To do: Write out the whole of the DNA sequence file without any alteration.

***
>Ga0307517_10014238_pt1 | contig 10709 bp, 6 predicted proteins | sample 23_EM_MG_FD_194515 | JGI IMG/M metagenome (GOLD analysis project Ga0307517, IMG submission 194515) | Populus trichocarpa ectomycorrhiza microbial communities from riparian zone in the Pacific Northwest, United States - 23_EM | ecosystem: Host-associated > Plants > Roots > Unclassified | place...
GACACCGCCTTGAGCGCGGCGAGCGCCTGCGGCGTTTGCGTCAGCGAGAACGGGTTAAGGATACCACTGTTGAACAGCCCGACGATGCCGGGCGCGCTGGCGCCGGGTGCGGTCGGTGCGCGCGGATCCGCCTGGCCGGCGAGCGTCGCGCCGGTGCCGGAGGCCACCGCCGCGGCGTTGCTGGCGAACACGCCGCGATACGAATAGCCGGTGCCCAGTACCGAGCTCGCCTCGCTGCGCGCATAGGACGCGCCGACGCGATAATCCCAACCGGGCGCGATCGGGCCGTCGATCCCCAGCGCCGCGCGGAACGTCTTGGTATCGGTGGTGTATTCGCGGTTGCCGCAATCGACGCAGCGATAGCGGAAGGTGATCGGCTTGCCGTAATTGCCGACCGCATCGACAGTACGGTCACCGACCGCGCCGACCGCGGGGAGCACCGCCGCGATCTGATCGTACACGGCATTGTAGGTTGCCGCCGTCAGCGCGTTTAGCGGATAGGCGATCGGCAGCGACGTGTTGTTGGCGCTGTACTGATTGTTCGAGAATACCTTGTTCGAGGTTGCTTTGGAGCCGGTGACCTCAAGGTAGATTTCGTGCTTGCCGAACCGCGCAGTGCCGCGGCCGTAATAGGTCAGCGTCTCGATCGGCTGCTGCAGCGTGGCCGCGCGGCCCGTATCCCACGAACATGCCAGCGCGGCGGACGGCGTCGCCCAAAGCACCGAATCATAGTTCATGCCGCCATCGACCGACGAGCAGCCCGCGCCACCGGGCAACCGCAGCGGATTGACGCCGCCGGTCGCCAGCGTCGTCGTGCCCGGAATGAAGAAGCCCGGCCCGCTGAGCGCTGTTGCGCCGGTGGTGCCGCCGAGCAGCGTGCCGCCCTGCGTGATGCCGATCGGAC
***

>Ga0307517_10014238_pt1 | contig 10709 bp, 6 predicted proteins | sample 23_EM_MG_FD_194515 | JGI IMG/M metagenome (GOLD analysis project Ga0307517, IMG submission 194515) | Populus trichocarpa ectomycorrhiza microbial communities from riparian zone in the Pacific Northwest, United States - 23_EM | ecosystem: Host-associated > Plants > Roots > Unclassified | place...
GACACCGCCTTGAGCGCGGCGAGCGCCTGCGGCGTTTGCGTCAGCGAGAACGGGTTAAGGATACCACTGTTGAACAGCCCGACGATGCCGGGCGCGCTGGCGCCGGGTGCGGTCGGTGCGCGCGGATCCGCCTGGCCGGCGAGCGTCGCGCCGGTGCCGGAGGCCACCGCCGCGGCGTTGCTGGCGAACACGCCGCGATACGAATAGCCGGTGCCCAGTACCGAGCTCGCCTCGCTGCGCGCATAGGACGCGCCGACGCGATAATCCCAACCGGGCGCGATCGGGCCGTCGATCCCCAGCGCCGCGCGGAACGTCTTGGTATCGGTGGTGTATTCGCGGTTGCCGCAATCGACGCAGCGATAGCGGAAGGTGATCGGCTTGCCGTAATTGCCGACCGCATCGACAGTACGGTCACCGACCGCGCCGACCGCGGGGAGCACCGCCGCGATCTGATCGTACACGGCATTGTAGGTTGCCGCCGTCAGCGCGTTTAGCGGATAGGCGATCGGCAGCGACGTGTTGTTGGCGCTGTACTGATTGTTCGAGAATACCTTGTTCGAGGTTGCTTTGGAGCCGGTGACCTCAAGGTAGATTTCGTGCTTGCCGAACCGCGCAGTGCCGCGGCCGTAATAGGTCAGCGTCTCGATCGGCTGCTGCAGCGTGGCCGCGCGGCCCGTATCCCACGAACATGCCAGCGCGGCGGACGGCGTCGCCCAAAGCACCGAATCATAGTTCATGCCGCCATCGACCGACGAGCAGCCCGCGCCACCGGGCAACCGCAGCGGATTGACGCCGCCGGTCGCCAGCGTCGTCGTGCCCGGAATGAAGAAGCCCGGCCCGCTGAGCGCTGTTGCGCCGGTGGTGCCGCCGAGCAGCGTGCCGCCCTGCGTGATGCCGATCGGAC